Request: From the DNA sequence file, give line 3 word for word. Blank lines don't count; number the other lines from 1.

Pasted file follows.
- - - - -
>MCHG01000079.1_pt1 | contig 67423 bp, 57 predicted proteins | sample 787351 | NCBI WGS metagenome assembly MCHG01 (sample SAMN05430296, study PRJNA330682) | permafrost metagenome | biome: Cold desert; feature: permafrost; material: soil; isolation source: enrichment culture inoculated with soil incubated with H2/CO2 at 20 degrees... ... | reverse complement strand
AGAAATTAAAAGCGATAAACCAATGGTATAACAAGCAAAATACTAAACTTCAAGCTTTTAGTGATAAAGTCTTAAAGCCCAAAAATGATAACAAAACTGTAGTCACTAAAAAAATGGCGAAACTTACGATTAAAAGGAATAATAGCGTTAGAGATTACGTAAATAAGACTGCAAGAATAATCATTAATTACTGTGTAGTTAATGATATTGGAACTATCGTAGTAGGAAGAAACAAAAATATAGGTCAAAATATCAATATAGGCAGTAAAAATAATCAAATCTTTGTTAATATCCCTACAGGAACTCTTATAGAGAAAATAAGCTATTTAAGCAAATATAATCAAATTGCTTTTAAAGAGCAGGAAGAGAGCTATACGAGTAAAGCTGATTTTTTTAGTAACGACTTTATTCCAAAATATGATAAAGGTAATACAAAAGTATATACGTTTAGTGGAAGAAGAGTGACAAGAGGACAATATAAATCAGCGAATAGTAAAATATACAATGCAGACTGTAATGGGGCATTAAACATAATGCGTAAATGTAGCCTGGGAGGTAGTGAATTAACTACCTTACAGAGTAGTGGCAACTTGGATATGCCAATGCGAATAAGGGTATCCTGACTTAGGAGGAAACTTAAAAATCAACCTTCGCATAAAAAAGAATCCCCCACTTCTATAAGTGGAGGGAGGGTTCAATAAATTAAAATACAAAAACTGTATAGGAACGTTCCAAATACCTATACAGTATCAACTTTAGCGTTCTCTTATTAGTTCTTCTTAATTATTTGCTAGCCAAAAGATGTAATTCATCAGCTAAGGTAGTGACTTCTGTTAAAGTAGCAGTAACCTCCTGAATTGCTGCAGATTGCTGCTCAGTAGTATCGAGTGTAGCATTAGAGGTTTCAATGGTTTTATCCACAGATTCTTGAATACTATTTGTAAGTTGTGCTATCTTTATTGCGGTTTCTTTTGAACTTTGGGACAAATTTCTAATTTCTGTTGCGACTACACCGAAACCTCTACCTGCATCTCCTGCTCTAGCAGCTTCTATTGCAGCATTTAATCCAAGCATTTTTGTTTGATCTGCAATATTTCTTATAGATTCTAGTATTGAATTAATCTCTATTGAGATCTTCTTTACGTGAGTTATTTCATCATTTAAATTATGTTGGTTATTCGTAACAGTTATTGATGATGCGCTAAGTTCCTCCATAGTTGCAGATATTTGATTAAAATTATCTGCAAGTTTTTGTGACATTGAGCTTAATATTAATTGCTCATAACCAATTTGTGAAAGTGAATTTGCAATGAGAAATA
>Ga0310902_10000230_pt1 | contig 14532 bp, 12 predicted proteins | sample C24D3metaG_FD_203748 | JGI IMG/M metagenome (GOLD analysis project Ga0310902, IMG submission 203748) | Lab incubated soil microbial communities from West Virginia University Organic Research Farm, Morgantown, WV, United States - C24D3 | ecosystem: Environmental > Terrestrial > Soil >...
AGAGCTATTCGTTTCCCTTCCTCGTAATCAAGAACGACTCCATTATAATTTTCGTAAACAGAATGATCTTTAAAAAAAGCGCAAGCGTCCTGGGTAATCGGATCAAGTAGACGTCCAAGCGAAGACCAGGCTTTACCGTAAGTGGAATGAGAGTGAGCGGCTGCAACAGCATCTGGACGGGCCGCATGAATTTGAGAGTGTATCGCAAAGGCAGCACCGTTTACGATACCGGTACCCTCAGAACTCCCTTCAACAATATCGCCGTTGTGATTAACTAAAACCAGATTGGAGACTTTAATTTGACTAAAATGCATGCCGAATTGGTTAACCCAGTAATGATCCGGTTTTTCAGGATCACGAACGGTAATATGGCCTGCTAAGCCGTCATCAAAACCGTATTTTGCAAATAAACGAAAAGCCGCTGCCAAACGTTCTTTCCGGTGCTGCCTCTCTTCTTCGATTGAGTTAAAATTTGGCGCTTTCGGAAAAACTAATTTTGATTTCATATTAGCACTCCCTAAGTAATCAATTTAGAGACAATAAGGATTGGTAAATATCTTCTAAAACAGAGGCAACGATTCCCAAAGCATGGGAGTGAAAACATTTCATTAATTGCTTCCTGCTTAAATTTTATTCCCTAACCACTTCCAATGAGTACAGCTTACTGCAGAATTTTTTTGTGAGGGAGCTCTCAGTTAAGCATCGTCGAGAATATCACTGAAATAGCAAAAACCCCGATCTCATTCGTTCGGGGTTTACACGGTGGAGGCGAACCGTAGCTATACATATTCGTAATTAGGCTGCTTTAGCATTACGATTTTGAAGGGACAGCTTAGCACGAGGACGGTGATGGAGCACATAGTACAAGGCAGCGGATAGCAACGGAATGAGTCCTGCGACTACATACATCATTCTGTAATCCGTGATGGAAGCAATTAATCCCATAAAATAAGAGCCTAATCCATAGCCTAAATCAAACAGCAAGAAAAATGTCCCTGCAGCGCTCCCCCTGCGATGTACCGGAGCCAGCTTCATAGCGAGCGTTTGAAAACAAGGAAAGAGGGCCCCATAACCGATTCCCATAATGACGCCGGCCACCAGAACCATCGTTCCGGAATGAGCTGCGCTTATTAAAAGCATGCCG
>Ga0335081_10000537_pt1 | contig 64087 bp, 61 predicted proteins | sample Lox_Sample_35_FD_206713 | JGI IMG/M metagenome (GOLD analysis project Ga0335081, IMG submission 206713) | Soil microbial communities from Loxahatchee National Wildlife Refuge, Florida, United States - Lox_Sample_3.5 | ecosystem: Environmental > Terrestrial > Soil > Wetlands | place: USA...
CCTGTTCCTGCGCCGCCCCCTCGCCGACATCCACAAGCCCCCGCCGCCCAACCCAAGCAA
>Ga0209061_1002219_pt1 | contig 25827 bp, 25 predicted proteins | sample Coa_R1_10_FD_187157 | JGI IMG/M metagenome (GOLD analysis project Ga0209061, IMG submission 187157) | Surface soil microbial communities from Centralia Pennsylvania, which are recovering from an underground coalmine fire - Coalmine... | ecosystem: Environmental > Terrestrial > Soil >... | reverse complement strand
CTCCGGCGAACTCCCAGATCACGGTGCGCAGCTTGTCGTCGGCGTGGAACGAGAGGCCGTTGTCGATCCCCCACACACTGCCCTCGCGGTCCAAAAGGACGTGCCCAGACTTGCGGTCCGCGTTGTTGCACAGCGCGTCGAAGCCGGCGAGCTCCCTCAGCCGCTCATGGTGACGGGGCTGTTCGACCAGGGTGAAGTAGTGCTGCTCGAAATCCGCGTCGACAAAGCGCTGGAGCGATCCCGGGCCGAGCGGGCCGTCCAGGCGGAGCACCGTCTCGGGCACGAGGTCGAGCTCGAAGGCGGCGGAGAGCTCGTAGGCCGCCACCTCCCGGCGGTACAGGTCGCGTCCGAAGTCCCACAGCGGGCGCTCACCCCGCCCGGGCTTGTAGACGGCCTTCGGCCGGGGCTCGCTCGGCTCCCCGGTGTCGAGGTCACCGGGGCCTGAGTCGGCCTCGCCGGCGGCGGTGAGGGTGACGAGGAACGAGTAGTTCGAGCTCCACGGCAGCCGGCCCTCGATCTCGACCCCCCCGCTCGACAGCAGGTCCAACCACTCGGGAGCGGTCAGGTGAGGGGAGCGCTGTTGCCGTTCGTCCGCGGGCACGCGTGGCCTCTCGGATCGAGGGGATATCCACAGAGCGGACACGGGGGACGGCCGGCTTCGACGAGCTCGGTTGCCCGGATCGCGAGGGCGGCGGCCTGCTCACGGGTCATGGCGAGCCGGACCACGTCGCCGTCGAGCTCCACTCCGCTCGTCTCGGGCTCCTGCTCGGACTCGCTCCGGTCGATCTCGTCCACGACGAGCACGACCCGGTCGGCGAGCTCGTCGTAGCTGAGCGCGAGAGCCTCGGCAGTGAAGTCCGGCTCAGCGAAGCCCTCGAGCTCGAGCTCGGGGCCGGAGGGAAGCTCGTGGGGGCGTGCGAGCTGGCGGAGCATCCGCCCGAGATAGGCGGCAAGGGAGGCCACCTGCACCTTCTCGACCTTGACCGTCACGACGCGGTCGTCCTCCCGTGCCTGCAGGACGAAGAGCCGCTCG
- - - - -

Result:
>Ga0310902_10000230_pt1 | contig 14532 bp, 12 predicted proteins | sample C24D3metaG_FD_203748 | JGI IMG/M metagenome (GOLD analysis project Ga0310902, IMG submission 203748) | Lab incubated soil microbial communities from West Virginia University Organic Research Farm, Morgantown, WV, United States - C24D3 | ecosystem: Environmental > Terrestrial > Soil >...